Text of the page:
Reader Tip: The Best Paper-Towel Holder

Here's a simple solution for your onboard paper-towel roll that you can add to the "why didn't_ I_ think of that?" file.

Paper-towel holder

Courtesy of Carolyn Shearlock

This is my favorite type of idea: it’s cheap, easy and solves a bunch of problems that expensive “solutions” don’t!

Aboard Que Tal, one of the previous owners had installed a beautiful teak spice rack and paper towel holder. It had two failings: being over the stove and next to the ceiling, any spices stored in it quickly lost their flavor from the heat (see how to store spices). And since it was next to a port hole that I always left open, any little breeze would spin the roll on the dowel and I'd instantly have 10 feet of paper-towel flag blowing in the breeze — sometimes even threatening to stream right out the companionway.

The thing is, a similar teak rack now costs over $100 — hardly cheap for something that really doesn’t really work. I put my spices in a small cupboard near the floor and cursed the paper towel streamer — but never came up with a better way of storing the roll.

Fast-forward to cruising aboard Winterlude a couple of weeks ago with our friends David and Jan Irons, who writes Commuter Jan swears that I gave her the idea for her paper towel holder, and I'm equally certain I didn't because I would have quickly retrofitted my holder. Regardless, it's the best solution I've ever seen. And making it even better is the fact that it costs less than $5.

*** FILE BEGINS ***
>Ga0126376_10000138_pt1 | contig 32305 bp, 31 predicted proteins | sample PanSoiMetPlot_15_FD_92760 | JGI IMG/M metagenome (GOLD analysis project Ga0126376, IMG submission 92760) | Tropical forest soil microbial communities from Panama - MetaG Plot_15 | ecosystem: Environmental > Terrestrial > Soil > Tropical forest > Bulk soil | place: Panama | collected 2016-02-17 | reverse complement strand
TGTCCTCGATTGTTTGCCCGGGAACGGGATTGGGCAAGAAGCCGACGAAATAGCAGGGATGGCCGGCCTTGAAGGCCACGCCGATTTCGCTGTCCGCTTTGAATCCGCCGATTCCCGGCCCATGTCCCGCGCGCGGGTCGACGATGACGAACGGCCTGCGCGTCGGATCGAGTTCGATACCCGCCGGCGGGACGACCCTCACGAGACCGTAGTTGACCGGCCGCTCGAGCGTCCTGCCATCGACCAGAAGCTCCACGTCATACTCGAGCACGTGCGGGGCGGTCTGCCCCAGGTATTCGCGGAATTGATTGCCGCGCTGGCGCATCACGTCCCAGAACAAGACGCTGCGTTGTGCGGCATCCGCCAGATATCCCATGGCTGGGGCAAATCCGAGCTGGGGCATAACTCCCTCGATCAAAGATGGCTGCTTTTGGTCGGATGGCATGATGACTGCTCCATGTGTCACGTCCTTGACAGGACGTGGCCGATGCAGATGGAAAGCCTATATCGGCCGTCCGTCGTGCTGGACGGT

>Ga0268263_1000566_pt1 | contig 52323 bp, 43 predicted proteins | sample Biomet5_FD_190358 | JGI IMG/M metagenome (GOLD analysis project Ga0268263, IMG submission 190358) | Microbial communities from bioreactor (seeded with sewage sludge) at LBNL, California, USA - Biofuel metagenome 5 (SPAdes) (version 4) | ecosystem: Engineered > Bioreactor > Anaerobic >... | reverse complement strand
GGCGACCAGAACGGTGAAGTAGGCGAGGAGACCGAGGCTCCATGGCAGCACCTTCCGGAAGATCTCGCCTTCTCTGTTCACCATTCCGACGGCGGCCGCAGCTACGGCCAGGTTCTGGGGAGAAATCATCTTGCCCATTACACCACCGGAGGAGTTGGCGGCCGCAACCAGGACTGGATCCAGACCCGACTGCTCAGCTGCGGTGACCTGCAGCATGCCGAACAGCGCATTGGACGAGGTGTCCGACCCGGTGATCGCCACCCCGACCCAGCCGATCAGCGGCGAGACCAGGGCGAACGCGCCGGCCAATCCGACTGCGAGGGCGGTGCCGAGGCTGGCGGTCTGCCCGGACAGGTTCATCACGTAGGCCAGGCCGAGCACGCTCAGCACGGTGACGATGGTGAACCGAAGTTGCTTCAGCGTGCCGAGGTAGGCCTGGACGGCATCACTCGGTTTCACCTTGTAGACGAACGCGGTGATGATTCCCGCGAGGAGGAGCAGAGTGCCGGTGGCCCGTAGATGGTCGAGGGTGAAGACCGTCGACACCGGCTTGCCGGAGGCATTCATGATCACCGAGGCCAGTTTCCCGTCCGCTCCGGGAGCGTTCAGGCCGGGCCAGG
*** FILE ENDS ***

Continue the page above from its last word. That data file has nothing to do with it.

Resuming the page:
Jan used two cup hooks and a piece of bungee cord to make her paper towel holder. The idea is shown in the photo, but Jan admits that the bungee is a little past its prime and it works best when the shock cord is tight.

You can use a pre-made bungee with hooks on the ends, or custom-make one yourself to the exact length you need and make loops in the ends using hog rings. Quarter-inch shock cord provides the right amount of tension. You’ll need to replace the shock cord about once a year. While Jan put hers under an existing spice rack, you can put it anywhere that you can screw the cup hooks into.

Very simply, the shock cord presses the roll of paper towels against the wall and keeps it from spinning in the breeze — but it’s still easy enough to pull off a sheet when you want it. The photo at right shows the system close up.

An alternative if you already have a holder mounted somewhere is to run the shock cord on the outside of the roll, again preventing it from unrolling of its own volition but easy to pull off a sheet when you want it.

Let’s hear it for another one of Jan’s “why didn’t I think of that?” ideas!

Carolyn Shearlock is the creator of the blog and website The Boat Galley, which features in-depth articles with practical galley tips, recipes, insights, and equipment recommendations designed to help cruisers get the most out of their boat kitchen. Her cookbook The Boat Galley Cookbook, which she co-authored with Jan Irons, is being published this September by International Marine.